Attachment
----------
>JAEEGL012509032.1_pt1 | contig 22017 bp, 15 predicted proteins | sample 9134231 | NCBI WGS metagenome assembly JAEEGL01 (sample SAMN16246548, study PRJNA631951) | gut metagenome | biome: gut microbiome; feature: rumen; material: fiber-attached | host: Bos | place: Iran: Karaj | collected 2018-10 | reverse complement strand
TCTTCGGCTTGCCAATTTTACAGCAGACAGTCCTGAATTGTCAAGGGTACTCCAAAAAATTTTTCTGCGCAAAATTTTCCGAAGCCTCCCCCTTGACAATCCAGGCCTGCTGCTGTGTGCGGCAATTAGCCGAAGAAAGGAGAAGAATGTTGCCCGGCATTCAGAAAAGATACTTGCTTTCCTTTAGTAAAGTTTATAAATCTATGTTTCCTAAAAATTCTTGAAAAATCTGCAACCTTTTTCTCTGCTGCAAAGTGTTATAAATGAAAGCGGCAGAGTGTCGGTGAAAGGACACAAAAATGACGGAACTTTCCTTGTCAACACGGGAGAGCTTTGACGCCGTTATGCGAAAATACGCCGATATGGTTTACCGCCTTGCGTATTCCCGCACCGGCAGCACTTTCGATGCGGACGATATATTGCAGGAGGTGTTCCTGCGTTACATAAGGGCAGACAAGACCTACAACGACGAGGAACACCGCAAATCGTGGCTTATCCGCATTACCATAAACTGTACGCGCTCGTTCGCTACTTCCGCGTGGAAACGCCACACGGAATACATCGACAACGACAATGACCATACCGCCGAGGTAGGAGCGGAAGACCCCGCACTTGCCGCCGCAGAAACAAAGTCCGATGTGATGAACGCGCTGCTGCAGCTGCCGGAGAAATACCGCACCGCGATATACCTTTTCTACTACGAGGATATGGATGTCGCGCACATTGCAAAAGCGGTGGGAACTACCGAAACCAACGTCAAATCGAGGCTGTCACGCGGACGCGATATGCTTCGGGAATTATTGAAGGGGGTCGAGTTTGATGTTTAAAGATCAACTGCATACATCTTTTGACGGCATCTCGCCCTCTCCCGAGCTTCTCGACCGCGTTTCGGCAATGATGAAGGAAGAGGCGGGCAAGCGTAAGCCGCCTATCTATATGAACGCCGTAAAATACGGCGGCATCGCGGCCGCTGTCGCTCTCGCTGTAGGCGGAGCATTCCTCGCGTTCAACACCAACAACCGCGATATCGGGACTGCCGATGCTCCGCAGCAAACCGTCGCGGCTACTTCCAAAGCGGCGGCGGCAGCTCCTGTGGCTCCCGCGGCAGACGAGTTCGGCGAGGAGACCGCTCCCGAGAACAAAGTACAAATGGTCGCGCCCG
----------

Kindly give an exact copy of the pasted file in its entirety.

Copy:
>JAEEGL012509032.1_pt1 | contig 22017 bp, 15 predicted proteins | sample 9134231 | NCBI WGS metagenome assembly JAEEGL01 (sample SAMN16246548, study PRJNA631951) | gut metagenome | biome: gut microbiome; feature: rumen; material: fiber-attached | host: Bos | place: Iran: Karaj | collected 2018-10 | reverse complement strand
TCTTCGGCTTGCCAATTTTACAGCAGACAGTCCTGAATTGTCAAGGGTACTCCAAAAAATTTTTCTGCGCAAAATTTTCCGAAGCCTCCCCCTTGACAATCCAGGCCTGCTGCTGTGTGCGGCAATTAGCCGAAGAAAGGAGAAGAATGTTGCCCGGCATTCAGAAAAGATACTTGCTTTCCTTTAGTAAAGTTTATAAATCTATGTTTCCTAAAAATTCTTGAAAAATCTGCAACCTTTTTCTCTGCTGCAAAGTGTTATAAATGAAAGCGGCAGAGTGTCGGTGAAAGGACACAAAAATGACGGAACTTTCCTTGTCAACACGGGAGAGCTTTGACGCCGTTATGCGAAAATACGCCGATATGGTTTACCGCCTTGCGTATTCCCGCACCGGCAGCACTTTCGATGCGGACGATATATTGCAGGAGGTGTTCCTGCGTTACATAAGGGCAGACAAGACCTACAACGACGAGGAACACCGCAAATCGTGGCTTATCCGCATTACCATAAACTGTACGCGCTCGTTCGCTACTTCCGCGTGGAAACGCCACACGGAATACATCGACAACGACAATGACCATACCGCCGAGGTAGGAGCGGAAGACCCCGCACTTGCCGCCGCAGAAACAAAGTCCGATGTGATGAACGCGCTGCTGCAGCTGCCGGAGAAATACCGCACCGCGATATACCTTTTCTACTACGAGGATATGGATGTCGCGCACATTGCAAAAGCGGTGGGAACTACCGAAACCAACGTCAAATCGAGGCTGTCACGCGGACGCGATATGCTTCGGGAATTATTGAAGGGGGTCGAGTTTGATGTTTAAAGATCAACTGCATACATCTTTTGACGGCATCTCGCCCTCTCCCGAGCTTCTCGACCGCGTTTCGGCAATGATGAAGGAAGAGGCGGGCAAGCGTAAGCCGCCTATCTATATGAACGCCGTAAAATACGGCGGCATCGCGGCCGCTGTCGCTCTCGCTGTAGGCGGAGCATTCCTCGCGTTCAACACCAACAACCGCGATATCGGGACTGCCGATGCTCCGCAGCAAACCGTCGCGGCTACTTCCAAAGCGGCGGCGGCAGCTCCTGTGGCTCCCGCGGCAGACGAGTTCGGCGAGGAGACCGCTCCCGAGAACAAAGTACAAATGGTCGCGCCCG